Archive for Items Categorized 'Biography/ Autobiography', only excerpts shown, click title for full entry.

Drawn Out, A Seriously Funny Memoir

by Tom Scott

Comic relief . . . you know you want it. Political commentator and cartoonist, satirist, scriptwriter, playwright, raconteur, provocateur, all-round funny man. He won New Zealand Cartoonist of the Year—seven times! (Ok, it’s a small country.)

The Story of Henry Ford, A Biography Book for New Readers

by Jenna Grodzicki

Before Henry Ford became a pioneer and then a titan of an entirely new industry he was a kid who liked to take things apart. This is the point of entry for a book targeted at young readers in a series aptly called “Stories About Dreamers Just Like You.”

Ed Swart – From Zandvoort to Daytona

by Ed Swart with Johnnie Tipler

Racing driver, team owner, clerk of the course, race-club founder . . . is there anything motorsports-related that Ed Swart has not done? A 200-page book seems hardly enough to cover it all.

Full Circle: A Hands-On Affair with the First Ferrari 250 GTO

by Larry Perkins & Petra Perkins

Not a scholarly treatise on a legendary car but a snapshot-style memoir of half a century of crossing paths with the first 250 GTO.

50 First Victories, NASCAR Drivers’ Breakthrough Wins

by Al Pearce and Mike Hembree

There are plenty of good drivers who have good cars and work with good teams yet they just don’t catch a break and win. This books samples almost 70 years of US motorsports activity to relive that elusive first competition win.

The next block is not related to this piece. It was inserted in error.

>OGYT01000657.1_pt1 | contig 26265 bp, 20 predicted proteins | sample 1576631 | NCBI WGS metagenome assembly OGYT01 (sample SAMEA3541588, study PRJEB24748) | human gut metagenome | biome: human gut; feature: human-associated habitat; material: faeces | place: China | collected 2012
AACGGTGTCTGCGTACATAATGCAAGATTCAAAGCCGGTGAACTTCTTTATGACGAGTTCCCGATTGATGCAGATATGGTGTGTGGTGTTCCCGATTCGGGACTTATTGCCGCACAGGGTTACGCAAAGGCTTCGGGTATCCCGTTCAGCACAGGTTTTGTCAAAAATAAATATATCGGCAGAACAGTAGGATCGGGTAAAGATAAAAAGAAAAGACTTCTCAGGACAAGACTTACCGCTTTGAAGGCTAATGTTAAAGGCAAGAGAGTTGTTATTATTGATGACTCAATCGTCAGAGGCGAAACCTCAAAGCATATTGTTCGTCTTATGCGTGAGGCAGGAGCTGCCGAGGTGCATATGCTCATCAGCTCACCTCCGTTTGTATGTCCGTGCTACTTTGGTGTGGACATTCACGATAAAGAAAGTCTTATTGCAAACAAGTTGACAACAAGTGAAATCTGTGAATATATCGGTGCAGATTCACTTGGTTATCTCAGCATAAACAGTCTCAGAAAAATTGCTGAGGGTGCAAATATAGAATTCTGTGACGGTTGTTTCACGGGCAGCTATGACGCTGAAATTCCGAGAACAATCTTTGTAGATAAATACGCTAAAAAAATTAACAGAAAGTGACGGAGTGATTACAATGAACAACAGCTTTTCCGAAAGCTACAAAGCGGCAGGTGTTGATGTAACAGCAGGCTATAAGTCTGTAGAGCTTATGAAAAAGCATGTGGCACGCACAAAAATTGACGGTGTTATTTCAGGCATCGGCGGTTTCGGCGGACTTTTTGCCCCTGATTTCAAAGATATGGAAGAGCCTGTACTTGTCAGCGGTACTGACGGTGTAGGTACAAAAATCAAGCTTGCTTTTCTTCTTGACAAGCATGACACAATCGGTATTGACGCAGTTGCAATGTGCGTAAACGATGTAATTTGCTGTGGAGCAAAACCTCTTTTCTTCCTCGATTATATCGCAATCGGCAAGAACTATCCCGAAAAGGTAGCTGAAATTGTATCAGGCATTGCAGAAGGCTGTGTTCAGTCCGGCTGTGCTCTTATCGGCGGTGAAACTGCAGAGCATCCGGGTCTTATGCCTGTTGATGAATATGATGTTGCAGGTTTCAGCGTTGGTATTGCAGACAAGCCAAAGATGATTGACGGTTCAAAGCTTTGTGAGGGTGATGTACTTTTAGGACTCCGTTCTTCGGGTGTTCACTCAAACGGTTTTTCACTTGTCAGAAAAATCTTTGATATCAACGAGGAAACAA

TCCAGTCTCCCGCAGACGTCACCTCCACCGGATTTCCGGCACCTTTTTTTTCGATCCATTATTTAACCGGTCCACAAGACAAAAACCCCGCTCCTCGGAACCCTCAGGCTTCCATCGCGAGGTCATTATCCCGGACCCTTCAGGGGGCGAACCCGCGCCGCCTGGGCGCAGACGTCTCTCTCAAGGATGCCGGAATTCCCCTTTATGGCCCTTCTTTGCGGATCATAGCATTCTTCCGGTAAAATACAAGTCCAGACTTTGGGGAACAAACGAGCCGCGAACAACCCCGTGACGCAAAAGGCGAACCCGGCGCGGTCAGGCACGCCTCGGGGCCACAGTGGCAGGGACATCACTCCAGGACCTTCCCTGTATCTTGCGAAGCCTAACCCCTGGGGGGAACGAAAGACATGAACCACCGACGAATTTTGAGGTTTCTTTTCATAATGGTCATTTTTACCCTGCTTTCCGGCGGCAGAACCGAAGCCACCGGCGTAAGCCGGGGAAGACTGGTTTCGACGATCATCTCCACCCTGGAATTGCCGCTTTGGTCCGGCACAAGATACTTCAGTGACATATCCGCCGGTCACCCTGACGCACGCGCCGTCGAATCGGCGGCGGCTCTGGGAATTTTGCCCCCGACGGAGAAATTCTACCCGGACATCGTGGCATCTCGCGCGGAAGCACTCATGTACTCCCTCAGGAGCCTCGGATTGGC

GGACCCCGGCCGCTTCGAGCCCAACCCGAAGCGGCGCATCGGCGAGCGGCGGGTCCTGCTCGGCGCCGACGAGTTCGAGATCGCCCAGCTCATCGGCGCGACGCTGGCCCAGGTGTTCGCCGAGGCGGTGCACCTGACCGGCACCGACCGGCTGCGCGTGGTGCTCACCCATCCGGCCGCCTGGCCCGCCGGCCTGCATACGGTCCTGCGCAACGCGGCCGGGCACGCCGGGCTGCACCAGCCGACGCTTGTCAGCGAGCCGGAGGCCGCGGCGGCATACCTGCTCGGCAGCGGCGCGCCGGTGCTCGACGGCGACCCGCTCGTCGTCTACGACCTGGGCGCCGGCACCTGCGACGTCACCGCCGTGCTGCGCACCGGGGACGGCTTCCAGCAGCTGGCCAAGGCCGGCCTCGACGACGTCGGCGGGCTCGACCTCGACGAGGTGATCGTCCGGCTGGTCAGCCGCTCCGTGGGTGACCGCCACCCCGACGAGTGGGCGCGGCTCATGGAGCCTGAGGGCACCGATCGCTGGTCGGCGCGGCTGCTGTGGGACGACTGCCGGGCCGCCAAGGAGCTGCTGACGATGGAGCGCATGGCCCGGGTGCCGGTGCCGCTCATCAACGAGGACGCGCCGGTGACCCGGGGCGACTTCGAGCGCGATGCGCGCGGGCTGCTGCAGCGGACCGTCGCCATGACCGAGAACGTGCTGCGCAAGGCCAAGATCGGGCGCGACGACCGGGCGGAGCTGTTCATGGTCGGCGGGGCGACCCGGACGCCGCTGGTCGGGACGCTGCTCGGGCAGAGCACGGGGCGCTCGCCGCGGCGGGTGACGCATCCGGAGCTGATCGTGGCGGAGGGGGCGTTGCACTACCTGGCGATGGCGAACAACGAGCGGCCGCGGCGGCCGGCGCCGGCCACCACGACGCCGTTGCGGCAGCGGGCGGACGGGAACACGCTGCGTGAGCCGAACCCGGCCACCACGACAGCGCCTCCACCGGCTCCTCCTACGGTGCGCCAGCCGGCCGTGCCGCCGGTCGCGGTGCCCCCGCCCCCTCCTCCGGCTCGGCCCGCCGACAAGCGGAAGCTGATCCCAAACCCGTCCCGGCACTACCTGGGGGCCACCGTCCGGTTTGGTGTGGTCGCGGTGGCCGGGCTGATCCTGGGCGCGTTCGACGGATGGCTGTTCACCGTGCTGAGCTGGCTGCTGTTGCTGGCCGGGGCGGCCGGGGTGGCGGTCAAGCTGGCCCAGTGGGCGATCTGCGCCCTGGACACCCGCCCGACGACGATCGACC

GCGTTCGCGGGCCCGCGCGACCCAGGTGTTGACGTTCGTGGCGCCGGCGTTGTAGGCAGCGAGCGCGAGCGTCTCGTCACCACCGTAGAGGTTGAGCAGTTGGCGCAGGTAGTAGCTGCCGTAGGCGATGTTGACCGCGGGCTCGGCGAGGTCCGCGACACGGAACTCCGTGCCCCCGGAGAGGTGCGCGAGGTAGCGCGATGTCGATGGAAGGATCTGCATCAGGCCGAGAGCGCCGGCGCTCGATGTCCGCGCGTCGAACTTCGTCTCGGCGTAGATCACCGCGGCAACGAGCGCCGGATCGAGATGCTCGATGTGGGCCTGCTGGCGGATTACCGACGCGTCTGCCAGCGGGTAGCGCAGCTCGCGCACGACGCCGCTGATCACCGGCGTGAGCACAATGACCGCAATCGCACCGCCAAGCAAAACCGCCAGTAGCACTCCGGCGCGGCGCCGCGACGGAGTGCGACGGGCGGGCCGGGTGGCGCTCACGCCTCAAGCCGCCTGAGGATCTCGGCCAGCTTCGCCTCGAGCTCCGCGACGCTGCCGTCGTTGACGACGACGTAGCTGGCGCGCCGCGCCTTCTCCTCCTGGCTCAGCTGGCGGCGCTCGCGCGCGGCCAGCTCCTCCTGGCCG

Spada, The Long Story of a Short Tail

by Bart Lenaerts & Lies de Mol

The title sort of gives it away: Ercole Spada’s design career got underway with his interpretation of the truncated tail. Others did it too, he did it differently. At last there’s an entire—and supremely well designed—book about him.

Shirley Shahan, The Drag-on Lady 

by Patrick Foster

Blame it on Dad. He let her help wrench on his drag racer. He let her borrow his pickup truck to go cruising—and she would beat the boys in the inevitable street races. She married a racer. And without really intending to, became one herself.

Isorivolta: The Men, the Machines

by Winston Scott Goodfellow

Curious minds want to know: why was a firm that produced competent and desirable cars not strong enough to survive? and if they were competent and desirable why did the cars fade from memory within a few short years? The author was one such curious mind and his answers are presented here..

The Generals: American Military Command from World War II to Today

by Thomas Ricks

Many factors affect national security. Among the less obvious, at least to civilians, is the culture of the military itself.

The Blue Max Airmen: Manfred von Richthofen

by Lance J. Bronnenkant

Von Richthofen . . . that old chestnut. But wait—this is one of the few books worth having! A bit short, a bit flimsy, but sehr gut.

Secrets of the Barn Find Hunter, The Art of Finding Lost Collector Cars

by Tom Cotter

He calls himself a one-trick pony—and that pony is cars. Every other Wednesday folks know to set aside time to catch his latest barn find adventure on YouTube. That 1939 Ford Deluxe Woody he drives regularly on the show? He bought it when he was 15! He learned a thing or three since then and this is his story.

Trailblazer in Flight, Britain’s First Female Jet Airline Captain

by Yvonne Pope Sintes

“Airworthiness” of a different kind is the topic here: can—should—a woman be at the helm of a commercial airliner? You’ll shudder at some of the reactions in her time (1950s), and then you’ll shudder some more because glass ceilings are still very real today.